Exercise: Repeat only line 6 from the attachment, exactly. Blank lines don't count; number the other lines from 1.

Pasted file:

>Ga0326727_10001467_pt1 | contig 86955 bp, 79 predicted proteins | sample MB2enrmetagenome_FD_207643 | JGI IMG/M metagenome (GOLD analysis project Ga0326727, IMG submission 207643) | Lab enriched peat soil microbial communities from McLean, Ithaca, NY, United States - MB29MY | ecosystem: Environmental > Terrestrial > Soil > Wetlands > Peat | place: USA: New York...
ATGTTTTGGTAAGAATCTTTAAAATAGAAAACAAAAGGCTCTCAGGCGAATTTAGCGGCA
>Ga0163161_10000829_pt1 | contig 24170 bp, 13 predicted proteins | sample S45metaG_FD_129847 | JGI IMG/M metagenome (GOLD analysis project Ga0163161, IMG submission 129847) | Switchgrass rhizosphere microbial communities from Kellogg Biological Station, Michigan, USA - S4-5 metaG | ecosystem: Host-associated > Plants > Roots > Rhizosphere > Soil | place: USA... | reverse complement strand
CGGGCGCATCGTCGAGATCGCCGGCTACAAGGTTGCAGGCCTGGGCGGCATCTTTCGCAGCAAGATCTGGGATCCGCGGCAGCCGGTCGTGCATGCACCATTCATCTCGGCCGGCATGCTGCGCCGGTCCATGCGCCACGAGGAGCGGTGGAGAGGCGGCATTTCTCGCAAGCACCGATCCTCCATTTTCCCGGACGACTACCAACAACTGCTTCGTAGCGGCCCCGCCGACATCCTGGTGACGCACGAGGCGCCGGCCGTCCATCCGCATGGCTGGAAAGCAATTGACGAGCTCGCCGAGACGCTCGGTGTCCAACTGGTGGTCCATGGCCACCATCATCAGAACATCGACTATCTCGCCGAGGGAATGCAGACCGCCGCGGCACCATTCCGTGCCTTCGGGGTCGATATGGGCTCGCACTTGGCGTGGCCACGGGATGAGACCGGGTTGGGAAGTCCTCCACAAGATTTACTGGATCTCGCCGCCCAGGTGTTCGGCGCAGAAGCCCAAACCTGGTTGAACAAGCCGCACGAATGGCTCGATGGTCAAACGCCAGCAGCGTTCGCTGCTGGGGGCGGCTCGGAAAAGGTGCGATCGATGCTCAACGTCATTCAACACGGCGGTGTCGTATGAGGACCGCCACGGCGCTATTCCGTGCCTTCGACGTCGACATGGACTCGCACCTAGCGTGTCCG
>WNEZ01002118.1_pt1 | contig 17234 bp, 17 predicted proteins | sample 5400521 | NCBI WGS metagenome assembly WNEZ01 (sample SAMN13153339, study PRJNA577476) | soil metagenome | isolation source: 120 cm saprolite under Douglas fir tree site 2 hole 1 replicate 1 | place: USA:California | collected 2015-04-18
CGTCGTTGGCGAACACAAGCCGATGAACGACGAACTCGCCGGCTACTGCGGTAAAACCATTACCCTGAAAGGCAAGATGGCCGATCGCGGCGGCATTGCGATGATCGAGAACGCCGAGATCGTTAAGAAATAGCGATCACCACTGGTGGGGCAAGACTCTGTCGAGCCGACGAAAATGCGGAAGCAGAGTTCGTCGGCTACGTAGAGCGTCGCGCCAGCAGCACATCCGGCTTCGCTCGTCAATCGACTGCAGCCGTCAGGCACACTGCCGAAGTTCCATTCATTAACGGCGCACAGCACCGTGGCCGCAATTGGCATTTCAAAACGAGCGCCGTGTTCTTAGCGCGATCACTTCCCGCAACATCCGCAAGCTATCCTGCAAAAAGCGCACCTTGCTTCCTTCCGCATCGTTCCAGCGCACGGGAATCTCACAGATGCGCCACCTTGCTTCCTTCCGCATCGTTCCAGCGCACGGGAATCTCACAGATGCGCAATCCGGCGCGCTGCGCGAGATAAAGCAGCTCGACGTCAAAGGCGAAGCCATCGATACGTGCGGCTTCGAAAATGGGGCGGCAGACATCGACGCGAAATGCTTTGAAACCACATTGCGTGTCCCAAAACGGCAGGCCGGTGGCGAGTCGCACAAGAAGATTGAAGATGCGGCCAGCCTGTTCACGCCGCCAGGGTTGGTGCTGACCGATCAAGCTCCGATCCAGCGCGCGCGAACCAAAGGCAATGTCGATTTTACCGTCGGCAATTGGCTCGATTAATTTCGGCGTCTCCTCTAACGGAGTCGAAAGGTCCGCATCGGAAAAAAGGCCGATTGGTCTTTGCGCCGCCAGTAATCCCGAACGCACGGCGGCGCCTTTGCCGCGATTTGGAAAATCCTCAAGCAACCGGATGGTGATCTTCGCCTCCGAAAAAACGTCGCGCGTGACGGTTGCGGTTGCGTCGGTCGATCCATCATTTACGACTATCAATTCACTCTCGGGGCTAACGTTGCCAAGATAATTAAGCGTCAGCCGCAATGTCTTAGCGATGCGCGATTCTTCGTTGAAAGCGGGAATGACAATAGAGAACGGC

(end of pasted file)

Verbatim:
CGTCGTTGGCGAACACAAGCCGATGAACGACGAACTCGCCGGCTACTGCGGTAAAACCATTACCCTGAAAGGCAAGATGGCCGATCGCGGCGGCATTGCGATGATCGAGAACGCCGAGATCGTTAAGAAATAGCGATCACCACTGGTGGGGCAAGACTCTGTCGAGCCGACGAAAATGCGGAAGCAGAGTTCGTCGGCTACGTAGAGCGTCGCGCCAGCAGCACATCCGGCTTCGCTCGTCAATCGACTGCAGCCGTCAGGCACACTGCCGAAGTTCCATTCATTAACGGCGCACAGCACCGTGGCCGCAATTGGCATTTCAAAACGAGCGCCGTGTTCTTAGCGCGATCACTTCCCGCAACATCCGCAAGCTATCCTGCAAAAAGCGCACCTTGCTTCCTTCCGCATCGTTCCAGCGCACGGGAATCTCACAGATGCGCCACCTTGCTTCCTTCCGCATCGTTCCAGCGCACGGGAATCTCACAGATGCGCAATCCGGCGCGCTGCGCGAGATAAAGCAGCTCGACGTCAAAGGCGAAGCCATCGATACGTGCGGCTTCGAAAATGGGGCGGCAGACATCGACGCGAAATGCTTTGAAACCACATTGCGTGTCCCAAAACGGCAGGCCGGTGGCGAGTCGCACAAGAAGATTGAAGATGCGGCCAGCCTGTTCACGCCGCCAGGGTTGGTGCTGACCGATCAAGCTCCGATCCAGCGCGCGCGAACCAAAGGCAATGTCGATTTTACCGTCGGCAATTGGCTCGATTAATTTCGGCGTCTCCTCTAACGGAGTCGAAAGGTCCGCATCGGAAAAAAGGCCGATTGGTCTTTGCGCCGCCAGTAATCCCGAACGCACGGCGGCGCCTTTGCCGCGATTTGGAAAATCCTCAAGCAACCGGATGGTGATCTTCGCCTCCGAAAAAACGTCGCGCGTGACGGTTGCGGTTGCGTCGGTCGATCCATCATTTACGACTATCAATTCACTCTCGGGGCTAACGTTGCCAAGATAATTAAGCGTCAGCCGCAATGTCTTAGCGATGCGCGATTCTTCGTTGAAAGCGGGAATGACAATAGAGAACGGC